Mitch Krpata pointed me to an article on GameSetWatch about the state of games criticism. The game writers who Michael Walbridge interviewed for this article, who include writers for mainstream print magazines, the enthusiast press, and bloggers, are collectively responsible for the much of really exciting current writing about games. (Many of their blogs are located on the sidebar) All of them share a dedication to developing a critical language for games that is of the same rank as our critical language for other forms of media, advancing our understanding of a medium whose dynamics are unlike those of other art forms. Krpata justifiably questions whether there is an audience for this kind of thing, and concludes there are grounds for hope on this score.
He points out that the differing needs of the current audiences for games criticism pose fundamentally different tasks for the someone who wants to explain what games are about. Hardcore gamers and the readers of the mainstream press ask very different questions of game criticism. When he approaches a discussion of a game, a gamer usually asks: “Should I buy this game?” This is typically a question about the quality of the gameplay in the game, how fun it is. The reader of non-enthusiast press, being generally older, is unlikely to have played enough games and developed the skills necessary to understand the details of a game's gameplay relevant to answering this question. Even if they could understand a breakdown of how the game's mechanics work and why they are good and bad, I can't think why a non-gamer would be interested. When they read about other media, laymen usually also ask whether or not the work considered is worth their time and investment. But they also ask: “What is this work trying to say?” In the past year you can find articles in major mainstream outlets who respond to this latter question, and it's cheering that games are beginning to receive the same sort of coverage garnered by other cultural objects like books and cinema and TV shows on a regular basis. But there are a few problems that come along with sticking to the latter question as well.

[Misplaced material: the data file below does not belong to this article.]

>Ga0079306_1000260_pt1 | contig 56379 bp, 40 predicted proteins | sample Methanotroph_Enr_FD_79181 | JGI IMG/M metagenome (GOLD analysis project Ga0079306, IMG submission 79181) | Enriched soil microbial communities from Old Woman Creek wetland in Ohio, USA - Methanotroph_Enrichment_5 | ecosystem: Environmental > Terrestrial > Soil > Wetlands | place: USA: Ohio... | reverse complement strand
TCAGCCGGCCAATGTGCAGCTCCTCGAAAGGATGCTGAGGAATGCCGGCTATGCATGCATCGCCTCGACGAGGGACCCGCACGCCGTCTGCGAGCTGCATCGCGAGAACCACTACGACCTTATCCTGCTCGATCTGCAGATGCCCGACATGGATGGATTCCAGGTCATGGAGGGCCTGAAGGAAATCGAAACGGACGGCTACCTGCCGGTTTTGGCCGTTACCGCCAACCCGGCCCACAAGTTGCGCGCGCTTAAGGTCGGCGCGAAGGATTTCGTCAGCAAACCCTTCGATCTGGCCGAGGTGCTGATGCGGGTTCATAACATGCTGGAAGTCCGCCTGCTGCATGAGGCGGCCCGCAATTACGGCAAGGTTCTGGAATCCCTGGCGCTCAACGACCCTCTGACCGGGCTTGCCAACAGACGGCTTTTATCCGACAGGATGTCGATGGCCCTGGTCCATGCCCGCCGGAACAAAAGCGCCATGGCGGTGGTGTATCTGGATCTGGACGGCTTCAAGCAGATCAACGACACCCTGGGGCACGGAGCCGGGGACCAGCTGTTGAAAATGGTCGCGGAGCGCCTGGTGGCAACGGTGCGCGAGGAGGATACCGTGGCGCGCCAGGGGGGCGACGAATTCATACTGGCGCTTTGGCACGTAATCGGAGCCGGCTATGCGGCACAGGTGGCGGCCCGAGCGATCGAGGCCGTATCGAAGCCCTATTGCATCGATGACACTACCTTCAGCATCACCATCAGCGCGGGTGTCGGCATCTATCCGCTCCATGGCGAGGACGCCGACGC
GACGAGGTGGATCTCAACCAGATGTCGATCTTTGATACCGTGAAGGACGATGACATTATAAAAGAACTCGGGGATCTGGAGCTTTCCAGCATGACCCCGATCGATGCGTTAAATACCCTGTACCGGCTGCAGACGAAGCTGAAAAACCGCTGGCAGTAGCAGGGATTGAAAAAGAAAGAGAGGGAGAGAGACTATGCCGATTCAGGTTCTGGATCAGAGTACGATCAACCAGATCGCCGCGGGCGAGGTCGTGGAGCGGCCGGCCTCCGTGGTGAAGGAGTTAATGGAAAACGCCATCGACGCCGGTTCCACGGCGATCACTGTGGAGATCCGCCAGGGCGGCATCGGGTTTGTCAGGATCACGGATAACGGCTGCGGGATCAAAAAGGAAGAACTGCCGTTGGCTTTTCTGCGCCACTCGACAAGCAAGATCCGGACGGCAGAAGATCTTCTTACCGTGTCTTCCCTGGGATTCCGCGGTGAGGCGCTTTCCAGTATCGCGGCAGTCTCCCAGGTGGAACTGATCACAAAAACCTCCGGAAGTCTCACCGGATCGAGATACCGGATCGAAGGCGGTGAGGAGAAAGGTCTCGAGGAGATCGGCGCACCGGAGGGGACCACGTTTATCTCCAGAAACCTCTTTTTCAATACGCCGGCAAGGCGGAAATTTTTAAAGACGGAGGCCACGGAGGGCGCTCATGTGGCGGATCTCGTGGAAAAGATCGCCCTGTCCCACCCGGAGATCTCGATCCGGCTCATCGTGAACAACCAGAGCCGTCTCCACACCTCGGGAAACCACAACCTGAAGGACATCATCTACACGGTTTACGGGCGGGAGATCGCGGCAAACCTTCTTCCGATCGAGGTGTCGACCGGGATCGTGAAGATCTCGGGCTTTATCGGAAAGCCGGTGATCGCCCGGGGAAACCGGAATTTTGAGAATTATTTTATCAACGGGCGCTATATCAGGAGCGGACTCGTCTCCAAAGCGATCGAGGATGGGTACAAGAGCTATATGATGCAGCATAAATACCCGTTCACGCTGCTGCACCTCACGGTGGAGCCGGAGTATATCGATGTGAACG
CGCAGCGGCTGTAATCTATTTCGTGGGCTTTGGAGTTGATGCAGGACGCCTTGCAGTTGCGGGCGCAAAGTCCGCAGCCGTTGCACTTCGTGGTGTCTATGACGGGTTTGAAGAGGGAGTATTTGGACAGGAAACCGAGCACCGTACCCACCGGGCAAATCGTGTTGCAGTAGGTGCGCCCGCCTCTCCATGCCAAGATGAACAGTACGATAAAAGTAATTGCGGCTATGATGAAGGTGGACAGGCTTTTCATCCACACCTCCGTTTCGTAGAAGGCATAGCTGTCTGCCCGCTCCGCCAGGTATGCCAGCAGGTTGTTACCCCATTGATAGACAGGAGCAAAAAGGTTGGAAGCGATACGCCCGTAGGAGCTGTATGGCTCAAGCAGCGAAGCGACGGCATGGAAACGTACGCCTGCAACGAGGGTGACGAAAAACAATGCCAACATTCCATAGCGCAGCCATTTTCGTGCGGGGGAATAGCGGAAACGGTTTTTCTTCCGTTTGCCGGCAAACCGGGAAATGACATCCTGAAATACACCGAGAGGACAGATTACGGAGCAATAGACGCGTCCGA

The first is that the virtues of many excellent games begin and end with their gameplay. What makes video games fun to play is for the most part not susceptible to chin-scratching analysis. It just is immensely enjoyable to shoot a zombie in the head with a shotgun. Explaining its magic is like explaining the Tristan chord. When you look at a game like Resident Evil 4, widely considered one of the best games of the last five years, you realize that this experience of throwing buckshot into the living dead at close range is that game's gift to the world. Beyond that it doesn't have much to say, exactly.
The second is that in some cases it's hard to explain what a game is trying to say without looking to the way the game's narrative and themes are mediated and reinforced by the gameplay. Games don't stand up to other media when it comes to the sophistication of their stories, but some have wed story to gameplay in such a way that they mutually reinforce each other and in so doing have produced experiences unavailable in other forms of art. In some cases, like the acclaimed game ICO, the central relationship at the heart of the story is almost entirely conveyed through play mechanics. It's hard to communicate how a game does this to someone who doesn't play games, but on the other hand you miss out on one of the basic ways that games can be artful if you don't try.
Tycho (not his real name) at the site Penny Arcade described his own approach, and his suggestive description seems like a good course to me: “It is my goal to play a game until I discover its thesis... Essentially, I want to know a game's intention.” This is different from asking what it tries to say; a game's intention might just be providing a determinate and new type of fun. But if games writers can develop the vocabulary necessary to convey a game's intentions to a wider audience they will have accomplished a great deal.